The Woodward News

September 11, 2013

Sexual harassment complaint results in officer's suspension

Rowynn Ricks
Woodward News

Woodward, Okla. — A sexual harassment complaint filed by a female police dispatcher against a veteran Woodward police officer six months ago resulted in the suspension of the officer for two days without pay.

The complaint was reported to city officials by dispatch supervisor Maria Perez on behalf of the dispatcher, who asked not to be identified. It said the officer lifted the woman's shirt while she was on duty to view a tattoo on her lower back.

Perez and the dispatcher have since left the police department, citing the city's handling of the incident as the main reason. Both objected to the punishment as too lenient.

The incident involving Lt. Derek Ford occurred Feb. 28 at the police department’s communications center. The complaint was filed on March 15, but The News only recently learned of it.

In a letter written March 25 by Police Chief Harvey Rutherford to Ford and signed by both men, the lieutenant admitted to investigators that he lifted the dispatcher's shirt, but said it was "only in fun and [he] meant nothing sexual by it."

Rutherford wrote that since the act offended the dispatcher it was “a violation of the city's policies." The letter then outlined the suspension and advised Ford "that any act of this nature in the future can result in disciplinary action more severe than this."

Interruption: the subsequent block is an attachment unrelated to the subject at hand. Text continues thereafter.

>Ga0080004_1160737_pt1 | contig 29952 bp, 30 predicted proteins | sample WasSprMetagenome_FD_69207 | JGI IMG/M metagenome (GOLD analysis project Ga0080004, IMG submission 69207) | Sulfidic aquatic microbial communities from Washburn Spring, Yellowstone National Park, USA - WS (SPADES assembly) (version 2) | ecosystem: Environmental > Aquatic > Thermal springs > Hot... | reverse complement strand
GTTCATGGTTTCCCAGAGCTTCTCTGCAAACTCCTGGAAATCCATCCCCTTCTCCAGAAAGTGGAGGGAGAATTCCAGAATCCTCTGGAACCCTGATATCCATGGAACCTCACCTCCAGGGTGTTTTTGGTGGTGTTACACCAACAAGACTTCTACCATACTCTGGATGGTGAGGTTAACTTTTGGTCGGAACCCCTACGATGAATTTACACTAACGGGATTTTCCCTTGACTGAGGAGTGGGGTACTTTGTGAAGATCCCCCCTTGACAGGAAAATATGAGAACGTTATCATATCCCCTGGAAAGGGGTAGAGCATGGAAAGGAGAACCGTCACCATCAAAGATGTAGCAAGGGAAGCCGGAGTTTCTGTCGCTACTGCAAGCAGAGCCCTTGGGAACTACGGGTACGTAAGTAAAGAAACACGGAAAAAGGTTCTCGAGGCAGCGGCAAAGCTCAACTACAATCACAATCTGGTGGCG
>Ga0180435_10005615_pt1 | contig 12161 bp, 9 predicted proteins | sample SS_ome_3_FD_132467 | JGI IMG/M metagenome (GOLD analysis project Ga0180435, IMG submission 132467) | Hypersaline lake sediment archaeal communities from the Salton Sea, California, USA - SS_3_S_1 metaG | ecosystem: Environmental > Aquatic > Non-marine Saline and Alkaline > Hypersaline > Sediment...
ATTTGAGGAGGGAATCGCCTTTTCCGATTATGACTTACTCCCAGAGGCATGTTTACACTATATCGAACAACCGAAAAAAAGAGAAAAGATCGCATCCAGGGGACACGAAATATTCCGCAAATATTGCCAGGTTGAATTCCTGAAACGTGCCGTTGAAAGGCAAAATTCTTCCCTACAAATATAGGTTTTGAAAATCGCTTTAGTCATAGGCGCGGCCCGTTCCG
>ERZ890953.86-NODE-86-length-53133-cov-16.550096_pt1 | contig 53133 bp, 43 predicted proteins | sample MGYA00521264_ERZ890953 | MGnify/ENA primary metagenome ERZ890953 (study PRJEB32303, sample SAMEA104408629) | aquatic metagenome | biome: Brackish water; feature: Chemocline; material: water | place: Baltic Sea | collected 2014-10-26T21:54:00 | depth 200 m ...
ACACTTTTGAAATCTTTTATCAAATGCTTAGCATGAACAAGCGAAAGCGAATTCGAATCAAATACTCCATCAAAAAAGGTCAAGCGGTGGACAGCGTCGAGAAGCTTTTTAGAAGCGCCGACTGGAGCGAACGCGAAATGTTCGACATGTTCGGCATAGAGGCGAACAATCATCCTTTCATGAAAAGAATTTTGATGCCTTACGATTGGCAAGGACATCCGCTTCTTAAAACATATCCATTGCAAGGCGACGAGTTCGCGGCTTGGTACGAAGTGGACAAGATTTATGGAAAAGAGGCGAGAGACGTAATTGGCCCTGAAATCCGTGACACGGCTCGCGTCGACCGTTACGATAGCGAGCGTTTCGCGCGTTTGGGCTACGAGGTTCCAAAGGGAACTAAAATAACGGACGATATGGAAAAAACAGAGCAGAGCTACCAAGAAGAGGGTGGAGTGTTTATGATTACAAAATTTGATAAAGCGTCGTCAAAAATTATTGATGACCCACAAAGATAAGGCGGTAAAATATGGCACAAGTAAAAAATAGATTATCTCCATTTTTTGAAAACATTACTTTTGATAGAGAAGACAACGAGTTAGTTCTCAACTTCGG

Ford has been with the police department since 1989. Attempts to contact Ford for comment were unsuccessful.

Perez said she was told by the dispatcher and a co-worker who witnessed the incident that Ford repeatedly asked to see the tattoo on the dispatcher’s lower back.

"He lifted up [her] shirt and dropped a dollar on the floor, saying, 'Bend over and pick it up so I can see your tramp stamp,'" said Perez.

She said the dispatcher and witness also told her the incident occurred while the dispatcher was on duty and speaking with another officer over the radio.

Perez said after talking with the dispatcher and co-worker, she submitted the complaint to City Manager Alan Riffel. He referred it to the police department for an internal investigation.

“A complaint was filed, it was investigated and it was handled,” said Riffel, adding the police chief recommended the two-day suspension and he (Riffel) agreed with the decision, saying, "We did implement an action we felt was appropriate at the time under the circumstances of the case."

Perez said she was disappointed with the punishment and concerned for the dispatcher.

"I did everything in my power as her supervisor to bring justice to her. It didn't happen," said Perez. "Wrong is wrong and his superiors gave him two days on the ground without pay for his action. That is not justice."

Perez said the incident created an uncomfortable working environment for the dispatcher. And even though she was reassigned to a shift when Ford was off duty, the dispatcher left the department in April, six weeks after the incident, said Perez.

The News contacted the former dispatcher, but she did not want to comment, except to say the incident with Ford was the main reason she resigned. She had worked for the city for five years.

Perez said she left the department at the beginning of August because of the way the sexual harassment case was handled and “to make a new life.” She had worked for the city for more than 15 years.